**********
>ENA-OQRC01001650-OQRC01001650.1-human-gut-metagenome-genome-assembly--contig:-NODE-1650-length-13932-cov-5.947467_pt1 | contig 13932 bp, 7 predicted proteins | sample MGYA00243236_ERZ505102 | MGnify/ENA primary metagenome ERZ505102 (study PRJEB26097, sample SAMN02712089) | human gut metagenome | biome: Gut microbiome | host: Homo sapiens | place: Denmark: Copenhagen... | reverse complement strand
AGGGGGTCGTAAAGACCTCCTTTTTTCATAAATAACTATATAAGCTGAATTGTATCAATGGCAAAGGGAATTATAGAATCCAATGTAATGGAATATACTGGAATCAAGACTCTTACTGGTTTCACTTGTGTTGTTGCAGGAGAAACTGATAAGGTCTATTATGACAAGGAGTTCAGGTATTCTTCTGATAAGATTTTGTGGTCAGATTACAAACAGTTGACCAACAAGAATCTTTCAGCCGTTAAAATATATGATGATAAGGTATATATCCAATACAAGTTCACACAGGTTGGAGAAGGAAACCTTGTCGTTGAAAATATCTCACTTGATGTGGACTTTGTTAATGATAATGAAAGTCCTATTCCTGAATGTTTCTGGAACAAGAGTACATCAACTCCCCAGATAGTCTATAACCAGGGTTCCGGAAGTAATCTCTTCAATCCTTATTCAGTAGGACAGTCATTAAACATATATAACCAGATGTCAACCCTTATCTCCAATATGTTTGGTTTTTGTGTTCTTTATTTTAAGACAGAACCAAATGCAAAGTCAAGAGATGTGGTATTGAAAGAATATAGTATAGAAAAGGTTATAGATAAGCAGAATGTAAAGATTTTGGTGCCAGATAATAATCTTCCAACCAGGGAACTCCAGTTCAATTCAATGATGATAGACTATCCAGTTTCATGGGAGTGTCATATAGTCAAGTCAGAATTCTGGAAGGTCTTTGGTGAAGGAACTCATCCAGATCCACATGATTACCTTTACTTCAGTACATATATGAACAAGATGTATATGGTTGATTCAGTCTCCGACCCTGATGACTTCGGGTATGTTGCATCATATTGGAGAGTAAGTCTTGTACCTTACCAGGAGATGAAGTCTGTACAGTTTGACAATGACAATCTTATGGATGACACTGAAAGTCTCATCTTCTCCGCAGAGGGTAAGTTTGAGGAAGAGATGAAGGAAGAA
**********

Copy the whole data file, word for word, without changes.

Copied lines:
>ENA-OQRC01001650-OQRC01001650.1-human-gut-metagenome-genome-assembly--contig:-NODE-1650-length-13932-cov-5.947467_pt1 | contig 13932 bp, 7 predicted proteins | sample MGYA00243236_ERZ505102 | MGnify/ENA primary metagenome ERZ505102 (study PRJEB26097, sample SAMN02712089) | human gut metagenome | biome: Gut microbiome | host: Homo sapiens | place: Denmark: Copenhagen... | reverse complement strand
AGGGGGTCGTAAAGACCTCCTTTTTTCATAAATAACTATATAAGCTGAATTGTATCAATGGCAAAGGGAATTATAGAATCCAATGTAATGGAATATACTGGAATCAAGACTCTTACTGGTTTCACTTGTGTTGTTGCAGGAGAAACTGATAAGGTCTATTATGACAAGGAGTTCAGGTATTCTTCTGATAAGATTTTGTGGTCAGATTACAAACAGTTGACCAACAAGAATCTTTCAGCCGTTAAAATATATGATGATAAGGTATATATCCAATACAAGTTCACACAGGTTGGAGAAGGAAACCTTGTCGTTGAAAATATCTCACTTGATGTGGACTTTGTTAATGATAATGAAAGTCCTATTCCTGAATGTTTCTGGAACAAGAGTACATCAACTCCCCAGATAGTCTATAACCAGGGTTCCGGAAGTAATCTCTTCAATCCTTATTCAGTAGGACAGTCATTAAACATATATAACCAGATGTCAACCCTTATCTCCAATATGTTTGGTTTTTGTGTTCTTTATTTTAAGACAGAACCAAATGCAAAGTCAAGAGATGTGGTATTGAAAGAATATAGTATAGAAAAGGTTATAGATAAGCAGAATGTAAAGATTTTGGTGCCAGATAATAATCTTCCAACCAGGGAACTCCAGTTCAATTCAATGATGATAGACTATCCAGTTTCATGGGAGTGTCATATAGTCAAGTCAGAATTCTGGAAGGTCTTTGGTGAAGGAACTCATCCAGATCCACATGATTACCTTTACTTCAGTACATATATGAACAAGATGTATATGGTTGATTCAGTCTCCGACCCTGATGACTTCGGGTATGTTGCATCATATTGGAGAGTAAGTCTTGTACCTTACCAGGAGATGAAGTCTGTACAGTTTGACAATGACAATCTTATGGATGACACTGAAAGTCTCATCTTCTCCGCAGAGGGTAAGTTTGAGGAAGAGATGAAGGAAGAA